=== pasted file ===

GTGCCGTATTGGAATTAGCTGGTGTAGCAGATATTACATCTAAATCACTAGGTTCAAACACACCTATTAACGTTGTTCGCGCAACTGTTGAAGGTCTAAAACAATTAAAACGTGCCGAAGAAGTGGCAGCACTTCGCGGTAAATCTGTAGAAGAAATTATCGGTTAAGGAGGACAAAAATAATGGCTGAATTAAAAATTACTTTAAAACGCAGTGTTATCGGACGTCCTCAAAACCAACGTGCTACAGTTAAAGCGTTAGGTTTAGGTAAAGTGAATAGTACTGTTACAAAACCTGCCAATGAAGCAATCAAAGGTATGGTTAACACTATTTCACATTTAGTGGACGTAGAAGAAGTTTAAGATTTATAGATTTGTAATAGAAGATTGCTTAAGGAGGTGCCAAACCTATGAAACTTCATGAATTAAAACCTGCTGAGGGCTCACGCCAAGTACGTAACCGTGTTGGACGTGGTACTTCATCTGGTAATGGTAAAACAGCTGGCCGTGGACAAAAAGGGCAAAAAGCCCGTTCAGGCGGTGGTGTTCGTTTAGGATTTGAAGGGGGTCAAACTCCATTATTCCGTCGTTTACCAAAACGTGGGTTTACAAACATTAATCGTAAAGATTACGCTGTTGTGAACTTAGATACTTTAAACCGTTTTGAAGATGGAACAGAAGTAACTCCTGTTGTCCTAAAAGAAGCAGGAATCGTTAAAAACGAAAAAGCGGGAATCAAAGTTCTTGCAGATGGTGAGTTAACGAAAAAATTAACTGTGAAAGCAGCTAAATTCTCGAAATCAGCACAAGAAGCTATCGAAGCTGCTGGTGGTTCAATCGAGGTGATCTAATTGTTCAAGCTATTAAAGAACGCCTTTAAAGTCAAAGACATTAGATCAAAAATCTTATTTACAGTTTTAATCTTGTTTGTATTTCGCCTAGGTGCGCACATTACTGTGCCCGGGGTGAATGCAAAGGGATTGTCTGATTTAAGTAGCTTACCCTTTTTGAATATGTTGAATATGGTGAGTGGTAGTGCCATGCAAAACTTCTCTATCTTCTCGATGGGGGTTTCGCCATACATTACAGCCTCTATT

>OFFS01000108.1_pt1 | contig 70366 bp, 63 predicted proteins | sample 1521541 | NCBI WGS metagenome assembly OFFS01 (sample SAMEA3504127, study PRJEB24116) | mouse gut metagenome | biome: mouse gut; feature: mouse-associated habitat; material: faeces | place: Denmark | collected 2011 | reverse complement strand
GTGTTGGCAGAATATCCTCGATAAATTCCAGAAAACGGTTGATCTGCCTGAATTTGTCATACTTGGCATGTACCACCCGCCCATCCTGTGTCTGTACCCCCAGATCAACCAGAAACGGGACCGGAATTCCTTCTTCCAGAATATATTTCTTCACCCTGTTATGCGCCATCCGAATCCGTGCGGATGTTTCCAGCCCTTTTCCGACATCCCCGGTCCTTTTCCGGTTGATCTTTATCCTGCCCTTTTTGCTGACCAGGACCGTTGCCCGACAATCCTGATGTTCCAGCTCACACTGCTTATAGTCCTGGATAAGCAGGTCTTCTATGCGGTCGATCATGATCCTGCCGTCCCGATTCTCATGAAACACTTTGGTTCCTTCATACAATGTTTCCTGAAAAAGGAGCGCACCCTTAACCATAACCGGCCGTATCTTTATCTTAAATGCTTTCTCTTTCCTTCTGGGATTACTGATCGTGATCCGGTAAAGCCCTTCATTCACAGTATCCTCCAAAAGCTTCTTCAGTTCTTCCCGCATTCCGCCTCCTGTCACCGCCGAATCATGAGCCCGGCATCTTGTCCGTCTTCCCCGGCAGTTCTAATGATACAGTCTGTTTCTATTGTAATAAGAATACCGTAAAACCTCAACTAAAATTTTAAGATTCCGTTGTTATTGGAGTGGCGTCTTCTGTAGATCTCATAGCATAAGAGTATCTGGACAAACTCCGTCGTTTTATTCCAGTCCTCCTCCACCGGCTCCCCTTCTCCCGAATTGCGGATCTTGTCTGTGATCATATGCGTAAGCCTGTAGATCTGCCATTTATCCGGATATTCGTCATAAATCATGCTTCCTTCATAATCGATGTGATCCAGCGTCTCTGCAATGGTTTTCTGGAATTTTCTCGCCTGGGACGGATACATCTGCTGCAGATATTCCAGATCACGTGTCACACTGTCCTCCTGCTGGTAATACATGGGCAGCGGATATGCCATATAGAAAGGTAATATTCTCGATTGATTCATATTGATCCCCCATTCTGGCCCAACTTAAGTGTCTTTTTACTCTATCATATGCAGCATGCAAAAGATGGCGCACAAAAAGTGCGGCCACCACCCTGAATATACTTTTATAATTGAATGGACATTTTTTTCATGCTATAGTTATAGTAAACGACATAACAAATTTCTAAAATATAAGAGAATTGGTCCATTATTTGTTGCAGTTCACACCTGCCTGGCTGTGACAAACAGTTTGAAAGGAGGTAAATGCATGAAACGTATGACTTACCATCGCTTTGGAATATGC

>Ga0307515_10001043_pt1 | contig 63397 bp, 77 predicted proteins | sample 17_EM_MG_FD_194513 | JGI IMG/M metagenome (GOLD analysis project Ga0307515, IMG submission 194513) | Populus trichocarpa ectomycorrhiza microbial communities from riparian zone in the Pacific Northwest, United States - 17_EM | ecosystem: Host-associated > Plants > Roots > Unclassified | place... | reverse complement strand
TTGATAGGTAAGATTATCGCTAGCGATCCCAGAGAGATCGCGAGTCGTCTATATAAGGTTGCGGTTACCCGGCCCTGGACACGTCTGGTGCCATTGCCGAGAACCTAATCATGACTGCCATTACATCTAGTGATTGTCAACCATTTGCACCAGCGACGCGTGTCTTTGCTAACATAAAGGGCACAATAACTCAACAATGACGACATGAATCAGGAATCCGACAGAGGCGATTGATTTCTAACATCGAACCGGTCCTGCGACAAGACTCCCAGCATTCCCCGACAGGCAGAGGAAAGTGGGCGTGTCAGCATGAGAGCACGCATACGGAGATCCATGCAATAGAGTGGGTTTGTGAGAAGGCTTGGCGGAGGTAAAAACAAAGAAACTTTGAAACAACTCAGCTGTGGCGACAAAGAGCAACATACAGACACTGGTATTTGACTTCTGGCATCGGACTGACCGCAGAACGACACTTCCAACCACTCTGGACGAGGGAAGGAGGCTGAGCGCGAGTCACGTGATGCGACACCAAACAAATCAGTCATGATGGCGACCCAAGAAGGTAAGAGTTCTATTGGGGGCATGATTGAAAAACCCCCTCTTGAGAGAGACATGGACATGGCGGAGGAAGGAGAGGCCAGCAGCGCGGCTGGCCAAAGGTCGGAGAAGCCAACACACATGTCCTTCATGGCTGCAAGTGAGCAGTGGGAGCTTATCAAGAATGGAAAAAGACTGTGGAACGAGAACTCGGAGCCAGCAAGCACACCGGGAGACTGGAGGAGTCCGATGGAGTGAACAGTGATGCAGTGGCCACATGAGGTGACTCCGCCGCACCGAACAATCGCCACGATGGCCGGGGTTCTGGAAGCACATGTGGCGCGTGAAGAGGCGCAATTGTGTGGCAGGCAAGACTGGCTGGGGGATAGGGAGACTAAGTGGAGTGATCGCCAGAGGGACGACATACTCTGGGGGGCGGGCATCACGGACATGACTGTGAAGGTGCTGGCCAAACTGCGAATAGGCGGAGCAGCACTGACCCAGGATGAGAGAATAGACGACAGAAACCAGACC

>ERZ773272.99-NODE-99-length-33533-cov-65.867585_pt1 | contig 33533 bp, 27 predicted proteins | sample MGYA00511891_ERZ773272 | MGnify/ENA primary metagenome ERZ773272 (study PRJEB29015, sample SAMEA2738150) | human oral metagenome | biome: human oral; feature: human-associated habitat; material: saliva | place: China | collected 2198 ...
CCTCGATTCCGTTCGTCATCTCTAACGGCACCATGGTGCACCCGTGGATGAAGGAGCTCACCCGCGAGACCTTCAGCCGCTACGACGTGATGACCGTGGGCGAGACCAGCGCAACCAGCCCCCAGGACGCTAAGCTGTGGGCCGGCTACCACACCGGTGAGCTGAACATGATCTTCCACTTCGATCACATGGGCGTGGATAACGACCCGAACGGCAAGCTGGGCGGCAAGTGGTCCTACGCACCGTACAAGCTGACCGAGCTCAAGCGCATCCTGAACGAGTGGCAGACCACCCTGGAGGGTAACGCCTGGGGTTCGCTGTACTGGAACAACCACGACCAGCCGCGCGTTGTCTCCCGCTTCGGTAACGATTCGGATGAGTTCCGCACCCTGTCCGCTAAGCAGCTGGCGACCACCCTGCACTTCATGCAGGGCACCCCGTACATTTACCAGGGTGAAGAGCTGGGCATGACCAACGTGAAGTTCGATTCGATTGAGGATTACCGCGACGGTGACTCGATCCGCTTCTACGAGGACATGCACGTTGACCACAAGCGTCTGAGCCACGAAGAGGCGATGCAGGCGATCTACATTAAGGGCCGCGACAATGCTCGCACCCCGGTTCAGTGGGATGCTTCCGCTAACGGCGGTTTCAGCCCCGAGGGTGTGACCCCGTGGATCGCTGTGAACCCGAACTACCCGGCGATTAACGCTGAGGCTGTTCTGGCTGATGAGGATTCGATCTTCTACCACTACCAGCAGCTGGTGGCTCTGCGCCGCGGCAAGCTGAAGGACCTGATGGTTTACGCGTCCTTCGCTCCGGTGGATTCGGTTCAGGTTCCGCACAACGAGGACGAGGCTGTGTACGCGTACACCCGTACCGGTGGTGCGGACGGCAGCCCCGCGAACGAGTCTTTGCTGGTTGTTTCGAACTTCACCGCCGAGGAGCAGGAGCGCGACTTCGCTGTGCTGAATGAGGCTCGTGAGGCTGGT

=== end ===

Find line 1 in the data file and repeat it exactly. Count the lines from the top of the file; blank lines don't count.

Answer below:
GTGCCGTATTGGAATTAGCTGGTGTAGCAGATATTACATCTAAATCACTAGGTTCAAACACACCTATTAACGTTGTTCGCGCAACTGTTGAAGGTCTAAAACAATTAAAACGTGCCGAAGAAGTGGCAGCACTTCGCGGTAAATCTGTAGAAGAAATTATCGGTTAAGGAGGACAAAAATAATGGCTGAATTAAAAATTACTTTAAAACGCAGTGTTATCGGACGTCCTCAAAACCAACGTGCTACAGTTAAAGCGTTAGGTTTAGGTAAAGTGAATAGTACTGTTACAAAACCTGCCAATGAAGCAATCAAAGGTATGGTTAACACTATTTCACATTTAGTGGACGTAGAAGAAGTTTAAGATTTATAGATTTGTAATAGAAGATTGCTTAAGGAGGTGCCAAACCTATGAAACTTCATGAATTAAAACCTGCTGAGGGCTCACGCCAAGTACGTAACCGTGTTGGACGTGGTACTTCATCTGGTAATGGTAAAACAGCTGGCCGTGGACAAAAAGGGCAAAAAGCCCGTTCAGGCGGTGGTGTTCGTTTAGGATTTGAAGGGGGTCAAACTCCATTATTCCGTCGTTTACCAAAACGTGGGTTTACAAACATTAATCGTAAAGATTACGCTGTTGTGAACTTAGATACTTTAAACCGTTTTGAAGATGGAACAGAAGTAACTCCTGTTGTCCTAAAAGAAGCAGGAATCGTTAAAAACGAAAAAGCGGGAATCAAAGTTCTTGCAGATGGTGAGTTAACGAAAAAATTAACTGTGAAAGCAGCTAAATTCTCGAAATCAGCACAAGAAGCTATCGAAGCTGCTGGTGGTTCAATCGAGGTGATCTAATTGTTCAAGCTATTAAAGAACGCCTTTAAAGTCAAAGACATTAGATCAAAAATCTTATTTACAGTTTTAATCTTGTTTGTATTTCGCCTAGGTGCGCACATTACTGTGCCCGGGGTGAATGCAAAGGGATTGTCTGATTTAAGTAGCTTACCCTTTTTGAATATGTTGAATATGGTGAGTGGTAGTGCCATGCAAAACTTCTCTATCTTCTCGATGGGGGTTTCGCCATACATTACAGCCTCTATT